A scientist advising Boris Johnson has claimed he never heard the 10pm pub curfew plan discussed before it was announced.
The prime minister told people in England this week to work from home where possible and ordered restaurants and bars to close early from Thursday to tackle a fast-spreading second wave of coronavirus.
Some politicians have questioned whether those measures go far enough, however, with the first minister of Scotland, Nicola Sturgeon, telling households they also cannot mix indoors.
Professor Graham Medley, who sits on the Scientific Advisory Group for Emergencies (Sage) committee, has now said the group never talked about the impact the policy of closing hospitality services earlier would have on infection rates.
He said: “I never discussed it or heard it discussed.”
His colleague on Sage, Professor John Edmunds, also previously said the curfew was “fairly trivial” and would have a “very small impact on the epidemic”.
Prof Medley, a professor of infectious disease modelling, added: “We put forward, what we think works, but it’s the government which decides what package of measures to put forward and, in the end, it’s a societal decision.”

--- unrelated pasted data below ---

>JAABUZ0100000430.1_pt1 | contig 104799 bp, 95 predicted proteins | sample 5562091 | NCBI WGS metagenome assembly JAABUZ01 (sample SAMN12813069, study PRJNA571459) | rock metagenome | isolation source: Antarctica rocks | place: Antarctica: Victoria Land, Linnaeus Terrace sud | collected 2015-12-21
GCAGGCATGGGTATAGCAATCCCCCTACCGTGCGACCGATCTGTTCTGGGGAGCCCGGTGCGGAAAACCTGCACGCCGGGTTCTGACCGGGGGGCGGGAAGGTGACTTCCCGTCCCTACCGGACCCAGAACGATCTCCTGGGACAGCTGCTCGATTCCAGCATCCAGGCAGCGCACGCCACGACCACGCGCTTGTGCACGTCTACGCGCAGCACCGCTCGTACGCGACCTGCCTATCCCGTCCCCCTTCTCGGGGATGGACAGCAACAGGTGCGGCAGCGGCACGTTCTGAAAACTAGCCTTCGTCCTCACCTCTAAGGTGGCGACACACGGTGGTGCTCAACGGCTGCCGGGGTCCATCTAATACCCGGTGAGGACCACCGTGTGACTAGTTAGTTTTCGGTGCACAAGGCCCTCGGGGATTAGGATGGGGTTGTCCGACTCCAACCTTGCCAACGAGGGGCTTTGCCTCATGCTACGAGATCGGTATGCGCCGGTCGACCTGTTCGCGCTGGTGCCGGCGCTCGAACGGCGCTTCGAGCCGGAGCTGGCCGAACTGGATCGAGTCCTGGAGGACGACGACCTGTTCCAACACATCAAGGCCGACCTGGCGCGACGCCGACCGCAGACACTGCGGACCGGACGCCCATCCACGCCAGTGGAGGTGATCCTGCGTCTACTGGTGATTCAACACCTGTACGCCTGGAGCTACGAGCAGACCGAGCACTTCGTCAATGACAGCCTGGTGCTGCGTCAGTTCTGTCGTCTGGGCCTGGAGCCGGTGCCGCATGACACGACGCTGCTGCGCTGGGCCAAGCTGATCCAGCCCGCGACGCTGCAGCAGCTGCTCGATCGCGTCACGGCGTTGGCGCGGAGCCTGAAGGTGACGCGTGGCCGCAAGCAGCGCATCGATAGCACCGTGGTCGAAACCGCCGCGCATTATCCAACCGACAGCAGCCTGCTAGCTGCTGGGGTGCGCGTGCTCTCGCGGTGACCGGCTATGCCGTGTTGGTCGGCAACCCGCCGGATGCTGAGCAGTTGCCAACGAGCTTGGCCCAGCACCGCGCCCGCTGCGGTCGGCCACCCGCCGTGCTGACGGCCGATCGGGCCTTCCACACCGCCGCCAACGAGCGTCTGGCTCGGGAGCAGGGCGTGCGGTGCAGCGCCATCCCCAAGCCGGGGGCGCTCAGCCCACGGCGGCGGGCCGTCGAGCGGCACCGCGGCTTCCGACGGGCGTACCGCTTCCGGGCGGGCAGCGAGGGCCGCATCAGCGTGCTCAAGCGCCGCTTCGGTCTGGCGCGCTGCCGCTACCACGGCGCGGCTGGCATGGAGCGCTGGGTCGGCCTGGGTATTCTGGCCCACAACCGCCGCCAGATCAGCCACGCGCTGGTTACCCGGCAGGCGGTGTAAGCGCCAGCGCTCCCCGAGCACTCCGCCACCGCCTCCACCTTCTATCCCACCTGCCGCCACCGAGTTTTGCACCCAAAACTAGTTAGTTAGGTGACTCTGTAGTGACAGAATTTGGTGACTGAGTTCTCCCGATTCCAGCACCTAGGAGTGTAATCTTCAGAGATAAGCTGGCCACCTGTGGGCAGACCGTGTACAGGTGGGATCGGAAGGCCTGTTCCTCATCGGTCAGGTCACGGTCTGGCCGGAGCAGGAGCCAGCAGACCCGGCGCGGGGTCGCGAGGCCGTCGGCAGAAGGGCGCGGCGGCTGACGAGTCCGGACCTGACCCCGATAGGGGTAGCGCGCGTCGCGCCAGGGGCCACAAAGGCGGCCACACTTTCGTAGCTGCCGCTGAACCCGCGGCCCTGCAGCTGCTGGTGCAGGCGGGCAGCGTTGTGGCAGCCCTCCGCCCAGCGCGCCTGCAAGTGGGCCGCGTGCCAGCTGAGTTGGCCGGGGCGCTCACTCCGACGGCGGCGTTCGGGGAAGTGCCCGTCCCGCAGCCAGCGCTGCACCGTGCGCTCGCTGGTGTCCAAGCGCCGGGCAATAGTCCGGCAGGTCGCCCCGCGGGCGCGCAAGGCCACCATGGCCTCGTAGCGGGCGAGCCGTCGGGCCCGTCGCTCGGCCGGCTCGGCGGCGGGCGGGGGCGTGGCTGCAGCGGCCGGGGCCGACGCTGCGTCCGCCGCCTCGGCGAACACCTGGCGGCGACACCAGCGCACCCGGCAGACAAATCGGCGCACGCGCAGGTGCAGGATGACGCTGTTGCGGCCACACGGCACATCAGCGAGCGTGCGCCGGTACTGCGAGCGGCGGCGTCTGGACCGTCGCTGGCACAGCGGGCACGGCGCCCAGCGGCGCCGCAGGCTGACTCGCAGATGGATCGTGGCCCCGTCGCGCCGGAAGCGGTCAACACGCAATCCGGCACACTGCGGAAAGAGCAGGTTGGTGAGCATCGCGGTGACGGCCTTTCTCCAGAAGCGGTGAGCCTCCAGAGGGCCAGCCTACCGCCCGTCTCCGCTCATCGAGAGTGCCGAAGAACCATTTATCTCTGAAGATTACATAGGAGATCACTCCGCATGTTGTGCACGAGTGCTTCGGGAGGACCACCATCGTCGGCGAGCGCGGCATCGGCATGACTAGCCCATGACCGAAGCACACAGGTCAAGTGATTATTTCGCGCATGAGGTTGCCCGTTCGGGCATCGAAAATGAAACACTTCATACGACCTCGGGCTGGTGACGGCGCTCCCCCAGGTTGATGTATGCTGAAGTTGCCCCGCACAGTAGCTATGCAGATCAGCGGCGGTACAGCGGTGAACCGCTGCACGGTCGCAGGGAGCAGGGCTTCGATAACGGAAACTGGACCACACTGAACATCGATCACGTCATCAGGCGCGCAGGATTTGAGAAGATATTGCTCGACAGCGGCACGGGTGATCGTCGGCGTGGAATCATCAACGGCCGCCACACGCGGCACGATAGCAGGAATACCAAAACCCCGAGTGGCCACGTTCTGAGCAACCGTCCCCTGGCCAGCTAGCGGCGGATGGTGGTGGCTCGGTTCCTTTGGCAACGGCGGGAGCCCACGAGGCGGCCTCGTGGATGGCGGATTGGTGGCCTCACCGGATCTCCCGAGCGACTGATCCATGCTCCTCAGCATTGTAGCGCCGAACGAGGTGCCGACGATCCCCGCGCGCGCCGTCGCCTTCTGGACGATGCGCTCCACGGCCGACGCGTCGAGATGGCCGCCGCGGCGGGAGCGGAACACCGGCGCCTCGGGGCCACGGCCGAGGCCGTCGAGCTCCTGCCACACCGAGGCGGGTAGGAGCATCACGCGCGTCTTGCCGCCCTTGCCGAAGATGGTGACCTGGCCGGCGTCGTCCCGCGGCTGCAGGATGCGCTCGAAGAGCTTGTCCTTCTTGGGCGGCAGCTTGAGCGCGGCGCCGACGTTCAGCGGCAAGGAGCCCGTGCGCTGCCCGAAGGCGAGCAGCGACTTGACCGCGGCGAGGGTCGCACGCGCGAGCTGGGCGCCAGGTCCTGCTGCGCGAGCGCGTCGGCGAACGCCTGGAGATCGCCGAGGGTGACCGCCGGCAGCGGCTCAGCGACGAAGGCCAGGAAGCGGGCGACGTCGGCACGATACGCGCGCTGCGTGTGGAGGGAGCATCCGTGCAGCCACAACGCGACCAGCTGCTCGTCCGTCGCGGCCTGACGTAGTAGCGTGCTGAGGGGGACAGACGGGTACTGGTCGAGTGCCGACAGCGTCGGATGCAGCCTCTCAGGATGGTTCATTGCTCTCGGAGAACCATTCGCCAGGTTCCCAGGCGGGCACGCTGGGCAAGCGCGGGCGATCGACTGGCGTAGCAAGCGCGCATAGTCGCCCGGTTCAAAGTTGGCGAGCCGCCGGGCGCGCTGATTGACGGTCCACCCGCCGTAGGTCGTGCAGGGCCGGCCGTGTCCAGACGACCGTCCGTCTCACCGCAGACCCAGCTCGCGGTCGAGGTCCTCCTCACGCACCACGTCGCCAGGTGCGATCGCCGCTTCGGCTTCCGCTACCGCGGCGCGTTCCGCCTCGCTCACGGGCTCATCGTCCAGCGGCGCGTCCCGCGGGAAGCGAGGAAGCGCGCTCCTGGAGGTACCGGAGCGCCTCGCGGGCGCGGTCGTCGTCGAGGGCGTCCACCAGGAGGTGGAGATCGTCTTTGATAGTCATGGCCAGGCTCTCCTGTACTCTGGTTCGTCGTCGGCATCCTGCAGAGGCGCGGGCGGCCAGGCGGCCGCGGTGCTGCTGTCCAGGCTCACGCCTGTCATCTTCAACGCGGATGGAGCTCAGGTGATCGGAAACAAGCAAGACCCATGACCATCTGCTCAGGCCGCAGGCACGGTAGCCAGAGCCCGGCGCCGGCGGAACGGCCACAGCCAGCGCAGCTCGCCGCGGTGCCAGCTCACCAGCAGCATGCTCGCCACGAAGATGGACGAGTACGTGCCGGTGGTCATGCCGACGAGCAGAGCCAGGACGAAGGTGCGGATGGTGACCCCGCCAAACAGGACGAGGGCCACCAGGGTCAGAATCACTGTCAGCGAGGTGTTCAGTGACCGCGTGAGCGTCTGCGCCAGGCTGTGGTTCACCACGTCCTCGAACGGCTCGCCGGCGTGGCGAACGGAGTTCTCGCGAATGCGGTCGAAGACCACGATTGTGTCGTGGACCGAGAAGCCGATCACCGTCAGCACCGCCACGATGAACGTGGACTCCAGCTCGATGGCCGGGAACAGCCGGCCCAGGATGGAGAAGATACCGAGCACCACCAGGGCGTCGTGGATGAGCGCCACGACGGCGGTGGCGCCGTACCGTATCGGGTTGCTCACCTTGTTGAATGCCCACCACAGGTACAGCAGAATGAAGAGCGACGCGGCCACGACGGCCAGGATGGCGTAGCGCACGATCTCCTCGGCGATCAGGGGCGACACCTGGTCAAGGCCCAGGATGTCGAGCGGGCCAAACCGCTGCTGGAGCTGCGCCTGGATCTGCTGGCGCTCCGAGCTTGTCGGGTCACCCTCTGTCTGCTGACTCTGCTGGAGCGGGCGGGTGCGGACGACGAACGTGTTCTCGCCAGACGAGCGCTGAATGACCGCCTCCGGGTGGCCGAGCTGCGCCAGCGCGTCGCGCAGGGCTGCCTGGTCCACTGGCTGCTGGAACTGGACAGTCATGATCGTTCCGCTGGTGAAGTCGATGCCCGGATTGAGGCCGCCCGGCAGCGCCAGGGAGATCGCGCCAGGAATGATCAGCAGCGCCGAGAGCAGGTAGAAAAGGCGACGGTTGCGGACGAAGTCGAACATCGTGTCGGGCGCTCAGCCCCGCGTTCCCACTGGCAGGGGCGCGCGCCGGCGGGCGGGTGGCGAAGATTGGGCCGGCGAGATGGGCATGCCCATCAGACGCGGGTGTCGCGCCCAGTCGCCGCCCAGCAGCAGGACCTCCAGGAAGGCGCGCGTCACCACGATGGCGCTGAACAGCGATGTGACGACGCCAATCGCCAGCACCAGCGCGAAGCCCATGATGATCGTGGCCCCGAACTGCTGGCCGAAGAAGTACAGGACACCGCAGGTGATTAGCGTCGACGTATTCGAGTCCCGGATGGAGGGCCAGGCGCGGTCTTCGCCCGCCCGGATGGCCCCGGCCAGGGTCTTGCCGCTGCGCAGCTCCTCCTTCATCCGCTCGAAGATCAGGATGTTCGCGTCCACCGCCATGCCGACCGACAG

He said he was worried the UK could be moving too slowly to tackle the sharp rise in COVID-19 cases because of a lag between case numbers and deaths which means fatalities have remained relatively low.
He added deaths would rise in three to four weeks to around 100 a day.
Prof Medley said: “And the things that we do now will not stop 100 people dying a day, but they will stop that progressing much higher.”
The UK already has the highest death toll in Europe from COVID-19, at 41,936.
While around 900 people died a day at the April peak of the pandemic, current death rates are around 30.
The Office for National Statistics (ONS) said on Friday new cases in England had shot up to around 9,600 per day in the week to 19 September, up from around 6,000 the previous week.
It was also reported the number of coronavirus patients who have been put on ventilators has doubled in the past eight days.
The most recent government data shows 228 patients were on ventilators on Wednesday, up from 115 on 15 September.
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